So, while I love Rose the player, I also love Votto the player. The thing is, a lot of folks, for the above reasons and reasons of their own don’t see things this way. You and I may never get it but it is what it is and no amount of argument to the contrary is likely to change many people’s mind. It’s an emotional issue and emotions often defy logic.

    • I remember when Rose boasted that he would become the first $100,000 singles hitter. When he signed with the Phillies, I believe it was for $900,000…not his best offer. He wanted to play for a contender and indeed helped them over the top, much like Morgan helped the Reds over the top. Believe me, $100,000 back then still seemed like an unthinkable amount of money.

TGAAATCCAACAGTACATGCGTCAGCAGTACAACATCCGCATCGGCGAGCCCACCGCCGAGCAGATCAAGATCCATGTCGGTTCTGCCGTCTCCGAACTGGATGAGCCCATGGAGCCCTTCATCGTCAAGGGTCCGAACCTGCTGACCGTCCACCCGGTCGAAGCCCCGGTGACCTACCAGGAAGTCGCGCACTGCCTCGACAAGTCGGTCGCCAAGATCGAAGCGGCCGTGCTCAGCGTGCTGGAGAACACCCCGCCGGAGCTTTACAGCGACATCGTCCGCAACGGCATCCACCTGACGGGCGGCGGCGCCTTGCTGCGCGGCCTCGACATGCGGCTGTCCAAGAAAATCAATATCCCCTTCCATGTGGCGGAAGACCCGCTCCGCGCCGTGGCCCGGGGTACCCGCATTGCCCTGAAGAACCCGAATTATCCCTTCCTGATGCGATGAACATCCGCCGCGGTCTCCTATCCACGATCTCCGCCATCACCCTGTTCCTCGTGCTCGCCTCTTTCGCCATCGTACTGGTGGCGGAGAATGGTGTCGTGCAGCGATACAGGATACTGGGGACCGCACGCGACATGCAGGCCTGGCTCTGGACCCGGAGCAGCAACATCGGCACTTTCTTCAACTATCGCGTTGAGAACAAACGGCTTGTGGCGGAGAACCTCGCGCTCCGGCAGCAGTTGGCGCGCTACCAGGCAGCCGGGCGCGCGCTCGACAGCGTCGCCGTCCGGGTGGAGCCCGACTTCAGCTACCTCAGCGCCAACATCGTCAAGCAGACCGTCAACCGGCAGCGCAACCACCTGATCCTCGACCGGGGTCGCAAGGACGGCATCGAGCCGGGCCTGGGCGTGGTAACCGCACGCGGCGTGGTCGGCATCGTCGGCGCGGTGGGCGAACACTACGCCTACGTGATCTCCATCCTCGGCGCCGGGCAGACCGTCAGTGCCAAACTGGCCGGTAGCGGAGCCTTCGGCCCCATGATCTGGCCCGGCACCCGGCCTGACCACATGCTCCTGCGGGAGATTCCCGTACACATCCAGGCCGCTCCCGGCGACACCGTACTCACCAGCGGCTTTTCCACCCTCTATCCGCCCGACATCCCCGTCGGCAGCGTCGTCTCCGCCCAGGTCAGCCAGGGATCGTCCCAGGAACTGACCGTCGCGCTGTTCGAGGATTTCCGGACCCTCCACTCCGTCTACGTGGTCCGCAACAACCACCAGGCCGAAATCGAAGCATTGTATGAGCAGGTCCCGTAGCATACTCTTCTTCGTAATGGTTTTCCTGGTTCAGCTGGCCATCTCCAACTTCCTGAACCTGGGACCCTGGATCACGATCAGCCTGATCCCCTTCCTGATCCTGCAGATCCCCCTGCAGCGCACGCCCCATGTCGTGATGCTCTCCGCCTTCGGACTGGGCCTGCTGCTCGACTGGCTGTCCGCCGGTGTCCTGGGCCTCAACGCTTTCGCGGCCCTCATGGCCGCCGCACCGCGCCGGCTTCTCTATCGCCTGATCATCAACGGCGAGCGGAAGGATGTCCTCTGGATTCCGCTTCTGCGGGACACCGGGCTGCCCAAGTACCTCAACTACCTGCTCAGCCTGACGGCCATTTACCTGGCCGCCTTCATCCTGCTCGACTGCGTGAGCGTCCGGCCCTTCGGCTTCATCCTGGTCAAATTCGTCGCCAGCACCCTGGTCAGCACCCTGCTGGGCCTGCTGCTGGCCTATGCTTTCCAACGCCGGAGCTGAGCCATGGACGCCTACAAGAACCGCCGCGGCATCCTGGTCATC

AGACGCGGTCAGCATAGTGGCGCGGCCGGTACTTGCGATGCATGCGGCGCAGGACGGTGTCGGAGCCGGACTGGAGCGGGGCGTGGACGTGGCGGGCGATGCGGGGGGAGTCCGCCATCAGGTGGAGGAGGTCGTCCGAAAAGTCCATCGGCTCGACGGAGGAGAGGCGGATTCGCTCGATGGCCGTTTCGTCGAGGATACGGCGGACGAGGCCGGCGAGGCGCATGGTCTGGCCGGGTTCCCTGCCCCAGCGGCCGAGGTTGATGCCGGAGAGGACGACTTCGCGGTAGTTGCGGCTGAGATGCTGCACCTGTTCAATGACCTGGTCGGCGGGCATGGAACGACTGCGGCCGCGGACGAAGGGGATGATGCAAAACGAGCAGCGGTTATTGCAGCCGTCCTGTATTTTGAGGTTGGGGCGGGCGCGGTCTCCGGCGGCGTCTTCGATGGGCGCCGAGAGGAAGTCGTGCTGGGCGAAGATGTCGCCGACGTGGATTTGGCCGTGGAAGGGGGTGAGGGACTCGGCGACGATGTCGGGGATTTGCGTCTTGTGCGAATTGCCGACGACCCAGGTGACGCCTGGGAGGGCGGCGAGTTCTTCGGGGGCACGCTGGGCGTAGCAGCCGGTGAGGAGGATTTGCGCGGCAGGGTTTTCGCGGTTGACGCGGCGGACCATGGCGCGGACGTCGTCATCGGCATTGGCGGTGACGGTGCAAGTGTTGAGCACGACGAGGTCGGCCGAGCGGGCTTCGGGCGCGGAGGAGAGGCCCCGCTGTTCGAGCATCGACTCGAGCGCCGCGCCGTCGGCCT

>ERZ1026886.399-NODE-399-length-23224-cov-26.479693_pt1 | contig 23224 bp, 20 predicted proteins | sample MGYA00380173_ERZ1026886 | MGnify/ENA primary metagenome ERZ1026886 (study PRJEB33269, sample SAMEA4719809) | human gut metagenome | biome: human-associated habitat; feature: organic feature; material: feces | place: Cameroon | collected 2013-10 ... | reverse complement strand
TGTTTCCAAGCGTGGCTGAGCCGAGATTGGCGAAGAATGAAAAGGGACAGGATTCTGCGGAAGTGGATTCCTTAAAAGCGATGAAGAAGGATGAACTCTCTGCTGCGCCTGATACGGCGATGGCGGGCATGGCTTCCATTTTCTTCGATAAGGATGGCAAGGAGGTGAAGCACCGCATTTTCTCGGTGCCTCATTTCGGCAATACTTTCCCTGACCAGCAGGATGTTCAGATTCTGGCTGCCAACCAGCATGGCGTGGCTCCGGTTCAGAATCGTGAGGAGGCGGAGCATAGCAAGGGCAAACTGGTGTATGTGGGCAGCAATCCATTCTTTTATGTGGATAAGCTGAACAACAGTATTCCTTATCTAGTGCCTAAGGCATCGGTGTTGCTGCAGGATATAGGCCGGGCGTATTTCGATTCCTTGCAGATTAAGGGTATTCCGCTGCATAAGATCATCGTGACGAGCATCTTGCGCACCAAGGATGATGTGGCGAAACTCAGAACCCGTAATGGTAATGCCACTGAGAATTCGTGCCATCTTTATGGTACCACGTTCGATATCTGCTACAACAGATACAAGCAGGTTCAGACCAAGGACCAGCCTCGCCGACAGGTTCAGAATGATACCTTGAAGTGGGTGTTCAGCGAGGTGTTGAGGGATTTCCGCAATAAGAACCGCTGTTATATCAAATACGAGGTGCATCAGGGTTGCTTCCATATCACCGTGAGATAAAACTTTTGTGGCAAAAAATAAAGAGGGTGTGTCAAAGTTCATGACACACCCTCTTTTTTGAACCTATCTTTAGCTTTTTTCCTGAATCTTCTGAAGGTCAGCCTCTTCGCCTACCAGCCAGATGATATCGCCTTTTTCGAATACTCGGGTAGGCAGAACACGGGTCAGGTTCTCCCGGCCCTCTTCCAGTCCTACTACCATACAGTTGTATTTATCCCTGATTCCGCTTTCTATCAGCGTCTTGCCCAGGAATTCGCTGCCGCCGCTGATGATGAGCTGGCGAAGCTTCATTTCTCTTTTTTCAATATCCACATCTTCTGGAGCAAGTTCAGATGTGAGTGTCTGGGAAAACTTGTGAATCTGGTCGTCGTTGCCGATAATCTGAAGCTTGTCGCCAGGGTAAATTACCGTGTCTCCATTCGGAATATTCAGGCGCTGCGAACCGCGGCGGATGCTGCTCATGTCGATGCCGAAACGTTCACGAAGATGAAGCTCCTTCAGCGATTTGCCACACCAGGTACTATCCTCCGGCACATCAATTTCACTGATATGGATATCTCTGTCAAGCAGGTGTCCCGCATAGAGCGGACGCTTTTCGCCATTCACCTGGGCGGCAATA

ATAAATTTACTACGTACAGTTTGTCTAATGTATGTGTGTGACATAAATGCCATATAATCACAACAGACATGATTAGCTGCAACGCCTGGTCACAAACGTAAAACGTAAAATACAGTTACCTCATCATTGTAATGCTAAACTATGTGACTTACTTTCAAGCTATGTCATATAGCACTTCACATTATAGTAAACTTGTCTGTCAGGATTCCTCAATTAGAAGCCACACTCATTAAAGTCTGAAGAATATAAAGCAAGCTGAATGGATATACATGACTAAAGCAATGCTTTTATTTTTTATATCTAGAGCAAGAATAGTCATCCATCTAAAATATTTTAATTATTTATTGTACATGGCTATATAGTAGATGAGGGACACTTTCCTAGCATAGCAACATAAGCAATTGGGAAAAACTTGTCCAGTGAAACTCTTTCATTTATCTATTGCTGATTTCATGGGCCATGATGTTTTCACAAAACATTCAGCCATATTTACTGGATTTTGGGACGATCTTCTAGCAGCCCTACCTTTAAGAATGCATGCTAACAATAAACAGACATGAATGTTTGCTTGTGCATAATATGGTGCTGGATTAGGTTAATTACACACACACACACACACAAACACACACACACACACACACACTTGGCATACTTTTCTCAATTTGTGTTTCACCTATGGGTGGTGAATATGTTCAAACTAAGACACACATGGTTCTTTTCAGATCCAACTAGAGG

• Oh c’mon LW….don’t you even smile a little bit when Marty says “Coming to the plate is Joey Votto who’s trying to lead the universe in walks?? ” That gets a chuckle from me every time …y’all need to give MB a break,all the losing Reds teams he’s watched over the years,you might be a bit cranky too 🙂

      • His comments like that are meant to poison the fan base against Joey Votto, in my opinion. It seems pretty clear to me; Marty does not like Joey as a player or a person, nor does he appreciate that he’s watching a once-in-a-lifetime talent.

        It’s really, really hard to me to give Marty a pass when he has that particular podium to preach from.

        And this is coming from a guy who, 25 some-odd years ago, spent most of a Cincy-to-Florida flight working up the courage to walk up two rows on a Delta flight to ask Marty for his autograph. (He was happy to do it for me.)